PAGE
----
Patents, Profits and Pandemics
September 1, 2020 | View PDF
Knowledge is the basis of economic prosperity, and the knowledge contained in a COVID-19 vaccine or cure would be enormously valuable. We have traditionally relied on patents to reward innovation, but an alternative exists that could be appropriate for vaccines during pandemics.
Patents reward knowledge creators with a temporary monopoly. Monopolists generally charge high prices, so patents let inventors recover the costs of research and development plus earn a profit. Patents helped spur the Industrial Revolution, demonstrating their effectiveness.
Over 160 candidate COVID-19 vaccines are in development, with more than a dozen in human trials. Our patent system has succeeded: investors funded scores of teams of smart medical researchers. The danger exists, however, that price controls may be applied to a COVID-19 vaccine, making investors less likely to fund future vaccine research.
Patent purchases date back to France in 1839. A government patent purchase rewards the inventor immediately, as opposed to over time with profits on sales of the product. A fair price should reflect profits over the life of the patent, adjusted downward to reflect the immediate payout and for uncertainty about profits. I advocate buying promising vaccines’ patents before testing for effectiveness, so the purchase price need not cover the cost of the Food and Drug Administration (FDA) approval. Economic theory suggests that patent purchases should incentivize research as effectively as patents.
The FDA approval process now represents the major challenge for the candidate vaccines. The process involves three phases. Phase I tests the vaccine on a small group of subjects to ensure safety and antibody production in subjects. Phases II and III involve tests on first several hundred and then several thousand persons to establish effectiveness. This lengthy process is why many believe a vaccine could not be on the market until 2021.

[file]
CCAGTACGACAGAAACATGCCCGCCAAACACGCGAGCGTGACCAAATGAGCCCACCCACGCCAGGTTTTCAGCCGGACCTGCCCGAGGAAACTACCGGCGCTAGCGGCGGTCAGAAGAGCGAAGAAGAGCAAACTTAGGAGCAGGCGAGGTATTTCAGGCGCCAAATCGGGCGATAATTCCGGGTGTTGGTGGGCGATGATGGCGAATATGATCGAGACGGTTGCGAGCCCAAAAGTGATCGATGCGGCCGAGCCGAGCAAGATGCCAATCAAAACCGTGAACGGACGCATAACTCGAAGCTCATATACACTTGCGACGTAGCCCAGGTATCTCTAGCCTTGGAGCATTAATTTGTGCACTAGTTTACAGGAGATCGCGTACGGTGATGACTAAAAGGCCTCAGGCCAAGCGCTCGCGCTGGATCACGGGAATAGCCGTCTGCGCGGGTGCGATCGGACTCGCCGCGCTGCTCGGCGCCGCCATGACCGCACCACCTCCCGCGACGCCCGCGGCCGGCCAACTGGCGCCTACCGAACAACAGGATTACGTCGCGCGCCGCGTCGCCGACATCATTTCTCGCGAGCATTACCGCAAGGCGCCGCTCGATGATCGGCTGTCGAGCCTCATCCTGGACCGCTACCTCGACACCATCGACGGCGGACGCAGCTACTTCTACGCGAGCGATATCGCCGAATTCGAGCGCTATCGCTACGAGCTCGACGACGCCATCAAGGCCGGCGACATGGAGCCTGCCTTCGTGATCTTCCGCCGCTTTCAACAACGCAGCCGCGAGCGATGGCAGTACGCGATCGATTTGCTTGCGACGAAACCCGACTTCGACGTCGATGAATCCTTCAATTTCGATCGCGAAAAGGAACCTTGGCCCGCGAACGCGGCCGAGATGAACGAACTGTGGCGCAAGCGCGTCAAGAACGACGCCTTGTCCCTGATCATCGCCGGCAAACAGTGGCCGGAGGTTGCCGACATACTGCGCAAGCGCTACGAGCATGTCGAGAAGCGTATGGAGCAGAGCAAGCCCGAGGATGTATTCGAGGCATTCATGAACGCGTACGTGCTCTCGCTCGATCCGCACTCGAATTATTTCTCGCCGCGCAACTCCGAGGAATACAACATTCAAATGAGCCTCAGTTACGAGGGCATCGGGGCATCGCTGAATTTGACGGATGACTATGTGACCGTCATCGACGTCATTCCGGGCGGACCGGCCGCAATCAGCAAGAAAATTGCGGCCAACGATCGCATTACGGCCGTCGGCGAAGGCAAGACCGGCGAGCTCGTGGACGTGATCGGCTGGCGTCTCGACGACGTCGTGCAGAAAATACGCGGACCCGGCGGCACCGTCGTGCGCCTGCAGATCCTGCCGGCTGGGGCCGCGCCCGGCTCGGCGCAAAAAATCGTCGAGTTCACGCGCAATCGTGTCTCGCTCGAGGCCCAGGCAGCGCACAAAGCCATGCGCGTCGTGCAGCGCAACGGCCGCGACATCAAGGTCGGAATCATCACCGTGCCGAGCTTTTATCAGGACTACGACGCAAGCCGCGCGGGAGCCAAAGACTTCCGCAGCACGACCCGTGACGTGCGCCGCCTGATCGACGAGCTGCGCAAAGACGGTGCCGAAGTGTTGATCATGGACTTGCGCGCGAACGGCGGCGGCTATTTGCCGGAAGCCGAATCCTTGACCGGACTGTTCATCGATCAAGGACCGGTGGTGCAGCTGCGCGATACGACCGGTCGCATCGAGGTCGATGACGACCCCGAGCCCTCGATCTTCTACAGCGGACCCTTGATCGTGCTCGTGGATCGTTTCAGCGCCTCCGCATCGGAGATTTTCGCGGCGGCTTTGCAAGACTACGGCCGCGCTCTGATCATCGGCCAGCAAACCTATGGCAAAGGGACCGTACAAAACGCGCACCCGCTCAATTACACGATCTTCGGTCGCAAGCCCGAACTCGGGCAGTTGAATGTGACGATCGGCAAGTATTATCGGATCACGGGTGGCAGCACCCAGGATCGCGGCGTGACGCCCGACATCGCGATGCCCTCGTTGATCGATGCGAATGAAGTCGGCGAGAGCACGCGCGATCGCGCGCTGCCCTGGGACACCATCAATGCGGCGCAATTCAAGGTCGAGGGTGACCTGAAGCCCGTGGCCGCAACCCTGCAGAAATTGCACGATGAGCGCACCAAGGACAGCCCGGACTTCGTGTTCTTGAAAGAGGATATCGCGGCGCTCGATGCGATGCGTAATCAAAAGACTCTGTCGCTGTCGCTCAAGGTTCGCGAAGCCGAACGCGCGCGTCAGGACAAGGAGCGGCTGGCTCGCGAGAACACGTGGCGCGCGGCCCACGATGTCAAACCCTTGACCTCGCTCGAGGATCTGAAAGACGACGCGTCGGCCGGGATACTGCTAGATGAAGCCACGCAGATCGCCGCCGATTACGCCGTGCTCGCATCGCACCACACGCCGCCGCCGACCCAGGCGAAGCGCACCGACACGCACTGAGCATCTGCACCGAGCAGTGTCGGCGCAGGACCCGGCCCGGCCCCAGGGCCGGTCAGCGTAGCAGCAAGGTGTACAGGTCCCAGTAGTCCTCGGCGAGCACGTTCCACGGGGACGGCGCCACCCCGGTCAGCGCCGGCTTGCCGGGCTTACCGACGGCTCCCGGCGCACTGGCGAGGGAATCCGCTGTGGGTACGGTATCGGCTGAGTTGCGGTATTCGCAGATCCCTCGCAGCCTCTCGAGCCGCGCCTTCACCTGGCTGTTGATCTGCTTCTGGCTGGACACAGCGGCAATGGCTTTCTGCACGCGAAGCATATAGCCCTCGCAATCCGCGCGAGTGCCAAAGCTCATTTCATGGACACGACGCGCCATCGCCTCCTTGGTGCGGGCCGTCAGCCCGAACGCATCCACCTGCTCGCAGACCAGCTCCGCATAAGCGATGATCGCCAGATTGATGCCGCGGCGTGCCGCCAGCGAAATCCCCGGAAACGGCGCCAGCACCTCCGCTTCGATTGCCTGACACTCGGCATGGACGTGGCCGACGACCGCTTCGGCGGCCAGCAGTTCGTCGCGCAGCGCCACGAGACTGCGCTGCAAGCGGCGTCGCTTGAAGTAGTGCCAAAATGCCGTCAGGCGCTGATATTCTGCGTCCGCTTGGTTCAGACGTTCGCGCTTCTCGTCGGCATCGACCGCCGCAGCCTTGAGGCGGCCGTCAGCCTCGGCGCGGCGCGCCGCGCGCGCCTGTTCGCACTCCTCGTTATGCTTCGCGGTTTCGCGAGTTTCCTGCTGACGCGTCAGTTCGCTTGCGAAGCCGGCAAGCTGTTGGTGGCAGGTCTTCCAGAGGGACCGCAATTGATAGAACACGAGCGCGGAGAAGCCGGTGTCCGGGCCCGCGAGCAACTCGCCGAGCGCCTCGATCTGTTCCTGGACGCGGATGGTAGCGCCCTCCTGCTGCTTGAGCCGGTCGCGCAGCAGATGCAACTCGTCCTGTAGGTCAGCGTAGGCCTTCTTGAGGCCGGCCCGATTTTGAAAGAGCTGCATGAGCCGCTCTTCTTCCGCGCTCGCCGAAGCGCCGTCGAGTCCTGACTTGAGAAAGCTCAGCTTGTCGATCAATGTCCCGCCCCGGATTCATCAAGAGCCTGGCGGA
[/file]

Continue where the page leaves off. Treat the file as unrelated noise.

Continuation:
The 1962 Harris-Kefauver Amendments authorized FDA regulation of the effectiveness of new drugs. The rationale is fear that pharmaceutical companies will sell ineffective drugs to an unsuspecting public for profit using manipulative advertising. This prospect seems particularly frightening with COVID-19.
Absent regulation, many desperate Americans might pay thousands of dollars for an alleged vaccine. An ineffective vaccine could worsen the illness as “vaccinated” persons resumed normal activities.
A significant body of research by economists demonstrates that reputation works surprisingly well in the market for drugs. Hospitals and insurance companies police manufacturers’ bogus claims. Many free market economists, including me, believe Harris-Kefauver should be repealed. FDA regulation endures because many Americans deeply fear deceitful profiteering.
Let’s take this fear seriously and remove the potential for profit from approval of a COVID-19 vaccine with patent purchases. Purchases will reward medical researchers for their work devising candidate vaccines. The federal government could then devise an expedited testing process, recognizing that each day a vaccine is delayed during a pandemic can cost thousands of lives. We need not fear corporate profit seeking influencing the effectiveness evaluation.
We could hold an expedited approval “tournament” for several candidate vaccines, with selling the patent to the Federal government a condition for inclusion. Eliminating profit might also make human challenge testing more acceptable. In human challenge tests, researchers intentionally expose subjects to the virus after inoculation. The control group receives only a placebo and is thus deliberately infected with a deadly virus. I believe informed consent makes this acceptable, but others may view a drug company profiting from control group deaths as immoral.
Patent purchases should also ensure a vaccine’s affordability. All drug makers could access the formula without paying royalties, so a vaccine’s price should reflect only the normally modest cost of ingredients and manufacture. Competition will keep a vaccine’s price in line with cost. A company charging $500 for a vaccine that costs only $100 will get priced out of the market.
I see patent purchases as a win-win situation. Medical researchers get compensated, rewarding of knowledge creation. An expedited approval process could quickly identify an effective vaccine. And an effective vaccine should be as affordable as possible.
Daniel Sutter is the Charles G. Koch Professor of Economics with the Manuel H. Johnson Center for Political Economy at Troy University and host of Econversations on TrojanVision. The opinions expressed in this column are the author’s and do not necessarily reflect the views of Troy University.